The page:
Lennar Corporation may not be able to control market conditions, said CEO Stuart Miller during the company's Thursday March 27 earnings call, but it surely is controlling everything else it can. He downplayed the company's exposure to joint ventures, which have been the subject of much speculation in the press and among analysts. He also said he's hoping the government will step up and take care of the rest.

"What do we at Lennar do in the interim?" asked Miller. "This is exactly what we have prepared for...We have done things over the last 24 months that have situated Lennar for success going forward."

"Market conditions are as they are and we realize there are some things that are not in our control," said Miller. "But the items that are within our sphere of influence, we are all over them."

That is evident with a look at Lennar's balance sheet for its first quarter, which ended on February 29. The metrics the company has little control over were abysmal, although better than Wall Street expected by nearly half: It lost $88.2 million (including $107.1 million in land valuation impairments and adjustments), its revenues fell 62 percent to $1.1 billion, and its new orders fell by 57% compared to the same quarter of last year.

But the metrics the company has been able to wrestle control over were positive: It has $1.1 billion in cash on hand, owes nothing on its credit facility, and its total debt to capital is a low 38.2% with net homebuilding operations at 24.5%. In addition, it has raised its gross margin on home sales up to 14.3%.

Now it's the government's turn to help the overall market improve, said Miller.

"Positive, constructive steps need to be taken to properly support weakened markets and help them recover," he said. "The fixing of the component of the economy that has led us into this economic contraction, i.e. home building or housing, will be that first and most important step or fix in leading us out. This fix, it seems is the bright light that I see at the end of home building's dark tunnel."

While Miller expects conditions to remain difficult and even deteriorate more during the coming year, he thinks Lennar will do better now that it has shrunk itself and impaired its land heavily enough to make a profit on new home sales even in the face of slipping sales prices.

"While we continue to lose money in our first quarter...aggregate levels of impairment and losses are clearly now dissipating," said Miller. "We have done the heavy lifting on the impairments...We believe that, even with the continued degradation of market conditions, our stated asset base will not experience nearly the" pace to date of impairments.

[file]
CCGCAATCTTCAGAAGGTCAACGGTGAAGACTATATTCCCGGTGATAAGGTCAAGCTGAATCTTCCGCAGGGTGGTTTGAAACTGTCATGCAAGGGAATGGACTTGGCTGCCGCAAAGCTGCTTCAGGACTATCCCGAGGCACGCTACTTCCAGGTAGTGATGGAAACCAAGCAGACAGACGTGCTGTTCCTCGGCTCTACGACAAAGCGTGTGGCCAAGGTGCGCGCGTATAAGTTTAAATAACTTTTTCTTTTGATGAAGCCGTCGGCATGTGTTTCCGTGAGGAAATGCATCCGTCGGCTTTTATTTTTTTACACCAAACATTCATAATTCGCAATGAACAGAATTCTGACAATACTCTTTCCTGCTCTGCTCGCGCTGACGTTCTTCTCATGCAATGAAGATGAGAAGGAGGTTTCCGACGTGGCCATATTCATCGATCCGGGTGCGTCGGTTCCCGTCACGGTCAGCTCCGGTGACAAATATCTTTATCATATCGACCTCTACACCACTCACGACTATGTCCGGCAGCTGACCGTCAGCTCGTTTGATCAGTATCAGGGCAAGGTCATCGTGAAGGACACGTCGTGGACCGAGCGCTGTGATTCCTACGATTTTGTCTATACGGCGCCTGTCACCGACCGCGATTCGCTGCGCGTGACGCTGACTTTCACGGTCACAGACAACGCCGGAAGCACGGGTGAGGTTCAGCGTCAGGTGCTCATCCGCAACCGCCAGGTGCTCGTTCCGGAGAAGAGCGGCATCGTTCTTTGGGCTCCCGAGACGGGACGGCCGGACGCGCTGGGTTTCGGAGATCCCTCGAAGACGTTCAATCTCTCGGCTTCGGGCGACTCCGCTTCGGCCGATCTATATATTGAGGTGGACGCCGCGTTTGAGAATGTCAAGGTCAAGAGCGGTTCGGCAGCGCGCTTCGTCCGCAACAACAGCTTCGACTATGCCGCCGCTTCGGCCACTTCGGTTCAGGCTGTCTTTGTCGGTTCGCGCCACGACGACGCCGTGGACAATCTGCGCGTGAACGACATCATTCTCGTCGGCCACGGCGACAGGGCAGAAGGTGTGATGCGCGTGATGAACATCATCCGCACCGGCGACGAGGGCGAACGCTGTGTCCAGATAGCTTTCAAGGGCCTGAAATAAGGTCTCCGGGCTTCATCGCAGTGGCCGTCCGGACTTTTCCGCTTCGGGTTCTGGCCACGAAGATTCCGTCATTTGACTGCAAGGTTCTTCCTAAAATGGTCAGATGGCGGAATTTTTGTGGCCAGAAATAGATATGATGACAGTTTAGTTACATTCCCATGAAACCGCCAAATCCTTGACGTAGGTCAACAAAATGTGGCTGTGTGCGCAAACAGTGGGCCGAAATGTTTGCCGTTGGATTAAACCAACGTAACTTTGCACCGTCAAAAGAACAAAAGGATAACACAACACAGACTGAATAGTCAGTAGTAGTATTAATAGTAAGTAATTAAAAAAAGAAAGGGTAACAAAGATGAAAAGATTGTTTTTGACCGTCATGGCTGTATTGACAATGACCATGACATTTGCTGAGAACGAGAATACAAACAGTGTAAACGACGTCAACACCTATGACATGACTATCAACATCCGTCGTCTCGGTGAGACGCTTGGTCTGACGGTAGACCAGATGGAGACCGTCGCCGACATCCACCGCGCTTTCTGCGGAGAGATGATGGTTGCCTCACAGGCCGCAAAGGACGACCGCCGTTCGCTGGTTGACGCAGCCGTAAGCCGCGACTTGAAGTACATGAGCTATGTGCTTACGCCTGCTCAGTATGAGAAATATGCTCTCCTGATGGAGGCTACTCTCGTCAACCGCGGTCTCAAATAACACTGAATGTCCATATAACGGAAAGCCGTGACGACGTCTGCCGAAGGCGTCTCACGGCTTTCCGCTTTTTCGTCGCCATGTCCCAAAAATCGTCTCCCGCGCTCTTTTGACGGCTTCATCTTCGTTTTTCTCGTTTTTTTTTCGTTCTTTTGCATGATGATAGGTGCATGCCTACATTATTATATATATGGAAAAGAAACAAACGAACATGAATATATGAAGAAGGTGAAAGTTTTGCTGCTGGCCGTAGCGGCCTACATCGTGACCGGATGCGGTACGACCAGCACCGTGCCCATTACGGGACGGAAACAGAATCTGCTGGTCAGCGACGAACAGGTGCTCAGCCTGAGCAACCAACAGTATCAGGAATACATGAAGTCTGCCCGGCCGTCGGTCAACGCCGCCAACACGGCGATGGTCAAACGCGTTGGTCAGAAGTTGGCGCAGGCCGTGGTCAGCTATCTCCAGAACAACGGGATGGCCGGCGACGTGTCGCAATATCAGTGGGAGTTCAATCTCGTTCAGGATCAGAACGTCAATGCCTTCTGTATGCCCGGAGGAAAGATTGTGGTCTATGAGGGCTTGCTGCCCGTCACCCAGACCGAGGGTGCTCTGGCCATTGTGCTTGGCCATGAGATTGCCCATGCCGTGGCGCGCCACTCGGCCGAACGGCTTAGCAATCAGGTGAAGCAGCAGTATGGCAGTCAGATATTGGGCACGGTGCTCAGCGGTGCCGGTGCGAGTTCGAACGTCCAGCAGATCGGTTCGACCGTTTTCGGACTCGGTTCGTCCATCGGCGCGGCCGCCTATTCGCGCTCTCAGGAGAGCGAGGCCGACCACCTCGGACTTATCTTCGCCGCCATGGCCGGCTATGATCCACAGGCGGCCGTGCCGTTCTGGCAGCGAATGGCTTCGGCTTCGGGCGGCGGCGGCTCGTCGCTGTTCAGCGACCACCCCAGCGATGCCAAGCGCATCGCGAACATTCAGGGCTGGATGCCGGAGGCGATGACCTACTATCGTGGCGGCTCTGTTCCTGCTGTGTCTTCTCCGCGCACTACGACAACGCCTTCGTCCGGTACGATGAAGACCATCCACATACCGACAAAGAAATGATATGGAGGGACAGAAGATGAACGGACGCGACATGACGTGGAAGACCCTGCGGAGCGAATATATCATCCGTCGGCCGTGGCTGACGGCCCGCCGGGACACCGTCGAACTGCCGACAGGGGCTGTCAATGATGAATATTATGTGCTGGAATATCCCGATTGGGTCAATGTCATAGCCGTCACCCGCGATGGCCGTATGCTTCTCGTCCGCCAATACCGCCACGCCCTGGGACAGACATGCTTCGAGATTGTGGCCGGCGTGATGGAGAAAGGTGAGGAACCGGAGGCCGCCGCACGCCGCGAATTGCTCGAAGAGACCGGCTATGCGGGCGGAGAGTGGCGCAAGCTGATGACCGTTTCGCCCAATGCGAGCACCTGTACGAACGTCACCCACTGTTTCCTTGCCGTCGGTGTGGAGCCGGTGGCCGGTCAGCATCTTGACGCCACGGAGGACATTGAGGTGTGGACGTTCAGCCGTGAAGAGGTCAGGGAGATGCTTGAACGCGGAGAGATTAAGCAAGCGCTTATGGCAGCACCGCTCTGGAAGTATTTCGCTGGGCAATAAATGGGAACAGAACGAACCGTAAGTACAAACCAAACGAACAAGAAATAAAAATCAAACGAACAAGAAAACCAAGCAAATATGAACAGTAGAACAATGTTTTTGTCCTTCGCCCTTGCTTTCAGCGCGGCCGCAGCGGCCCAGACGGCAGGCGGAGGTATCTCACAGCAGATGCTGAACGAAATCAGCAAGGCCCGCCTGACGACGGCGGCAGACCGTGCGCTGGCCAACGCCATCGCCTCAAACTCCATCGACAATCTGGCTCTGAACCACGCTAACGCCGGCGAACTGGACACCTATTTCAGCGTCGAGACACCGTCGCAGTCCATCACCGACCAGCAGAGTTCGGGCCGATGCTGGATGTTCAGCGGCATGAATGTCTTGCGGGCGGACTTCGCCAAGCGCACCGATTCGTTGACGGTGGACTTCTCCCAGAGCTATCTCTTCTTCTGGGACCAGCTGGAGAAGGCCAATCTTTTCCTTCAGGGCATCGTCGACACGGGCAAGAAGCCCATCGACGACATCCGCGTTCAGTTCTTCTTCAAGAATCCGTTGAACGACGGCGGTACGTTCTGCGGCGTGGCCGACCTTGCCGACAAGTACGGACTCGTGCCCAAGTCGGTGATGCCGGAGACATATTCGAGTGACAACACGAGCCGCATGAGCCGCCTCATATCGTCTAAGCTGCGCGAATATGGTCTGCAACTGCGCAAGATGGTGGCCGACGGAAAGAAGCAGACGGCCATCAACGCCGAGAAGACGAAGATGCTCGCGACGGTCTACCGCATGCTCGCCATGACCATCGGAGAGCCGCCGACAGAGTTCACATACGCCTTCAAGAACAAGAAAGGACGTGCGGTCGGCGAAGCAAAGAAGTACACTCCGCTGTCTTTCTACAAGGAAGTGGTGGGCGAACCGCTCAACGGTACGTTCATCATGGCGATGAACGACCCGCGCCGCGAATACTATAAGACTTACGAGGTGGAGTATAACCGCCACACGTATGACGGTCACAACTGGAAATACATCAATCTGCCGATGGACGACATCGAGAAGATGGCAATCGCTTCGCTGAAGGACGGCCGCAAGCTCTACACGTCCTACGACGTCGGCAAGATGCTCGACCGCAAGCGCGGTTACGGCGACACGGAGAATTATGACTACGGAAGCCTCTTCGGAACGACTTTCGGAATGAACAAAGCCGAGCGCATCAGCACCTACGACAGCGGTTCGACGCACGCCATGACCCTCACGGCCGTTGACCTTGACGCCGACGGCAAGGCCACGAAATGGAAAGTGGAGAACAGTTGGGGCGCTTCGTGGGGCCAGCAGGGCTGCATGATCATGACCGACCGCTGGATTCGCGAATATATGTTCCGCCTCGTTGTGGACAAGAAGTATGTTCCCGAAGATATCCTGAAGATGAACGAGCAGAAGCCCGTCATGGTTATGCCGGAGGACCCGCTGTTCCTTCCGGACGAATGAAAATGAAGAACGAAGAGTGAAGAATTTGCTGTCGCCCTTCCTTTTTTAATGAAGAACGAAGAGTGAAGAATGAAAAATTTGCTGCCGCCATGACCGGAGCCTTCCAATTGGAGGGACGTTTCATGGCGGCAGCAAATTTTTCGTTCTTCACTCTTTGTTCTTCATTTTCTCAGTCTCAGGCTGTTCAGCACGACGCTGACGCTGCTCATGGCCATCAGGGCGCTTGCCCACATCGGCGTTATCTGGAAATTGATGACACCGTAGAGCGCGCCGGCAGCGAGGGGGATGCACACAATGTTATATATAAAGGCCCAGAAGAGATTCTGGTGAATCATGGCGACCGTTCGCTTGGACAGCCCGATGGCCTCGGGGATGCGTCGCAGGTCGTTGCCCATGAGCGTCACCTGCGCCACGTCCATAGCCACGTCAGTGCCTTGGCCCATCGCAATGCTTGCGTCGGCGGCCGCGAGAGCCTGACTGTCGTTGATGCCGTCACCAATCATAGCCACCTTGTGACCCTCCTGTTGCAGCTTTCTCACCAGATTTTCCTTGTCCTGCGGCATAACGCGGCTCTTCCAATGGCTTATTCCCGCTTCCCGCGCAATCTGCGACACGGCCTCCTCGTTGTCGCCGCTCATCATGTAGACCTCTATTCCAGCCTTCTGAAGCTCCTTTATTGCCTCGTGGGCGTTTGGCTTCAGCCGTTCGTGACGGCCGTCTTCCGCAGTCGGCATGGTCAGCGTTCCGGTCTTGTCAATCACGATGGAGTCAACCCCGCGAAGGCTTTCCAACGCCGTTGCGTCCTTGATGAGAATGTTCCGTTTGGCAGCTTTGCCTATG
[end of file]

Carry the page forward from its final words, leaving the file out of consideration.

Analysts on the call wanted to know more about the company's operations that barely show up on its balance sheet--the many joint ventures it is involved in that don't get reported in detail on the company's books.

Miller said he wanted to dispel "myths" that it's Joint ventures are on the verge of imploding. "Many of our JV's are in very good standing," he said. "Many of the assets in a number of our ventures are very well positioned and we don't have an issue with our partners or our lenders." Many also have the collateral to withstand the downturn.

"For the subset of ventures that are showing signs of trouble, the vast majority of them have been reworked," he said. As far as the "subset" of joint ventures that are troubled, "We resolved most of those ventures."

The company has been working to reduce the amount of recourse debt it has in JV's as well as the number of JV's in which it is involved. It reduced the number by about a third to 180 and the maximum joint venture recourse debt by about a half to $917 million from their peak levels in 2006.

There's one joint venture that Miller has no reserves about, the deal it made with Morgan Stanley to sell 11,000 lots last fall. Lennar maintained a minority ownership in the joint venture the lots were sold to as well as the rights to build on the lots in the future.

"When we concluded this transaction the market gasped and asked why," said Miller. "Today, in retrospect, we are decidedly pleased that the reasons we concluded the deal in the year's end are born out today."

"That facility could not be duplicated today," at the level of financing that occurred then, said Miller.

The deal raised capital for Lennar, reset the prices of a land to a level that the land will make a profit for builders when it is built on, and Lennar is still getting management fees for the land.

"We have used this transaction to streamline our organization and to supplement overhead coverage with fee income associated with managing the assets in the fund," he said.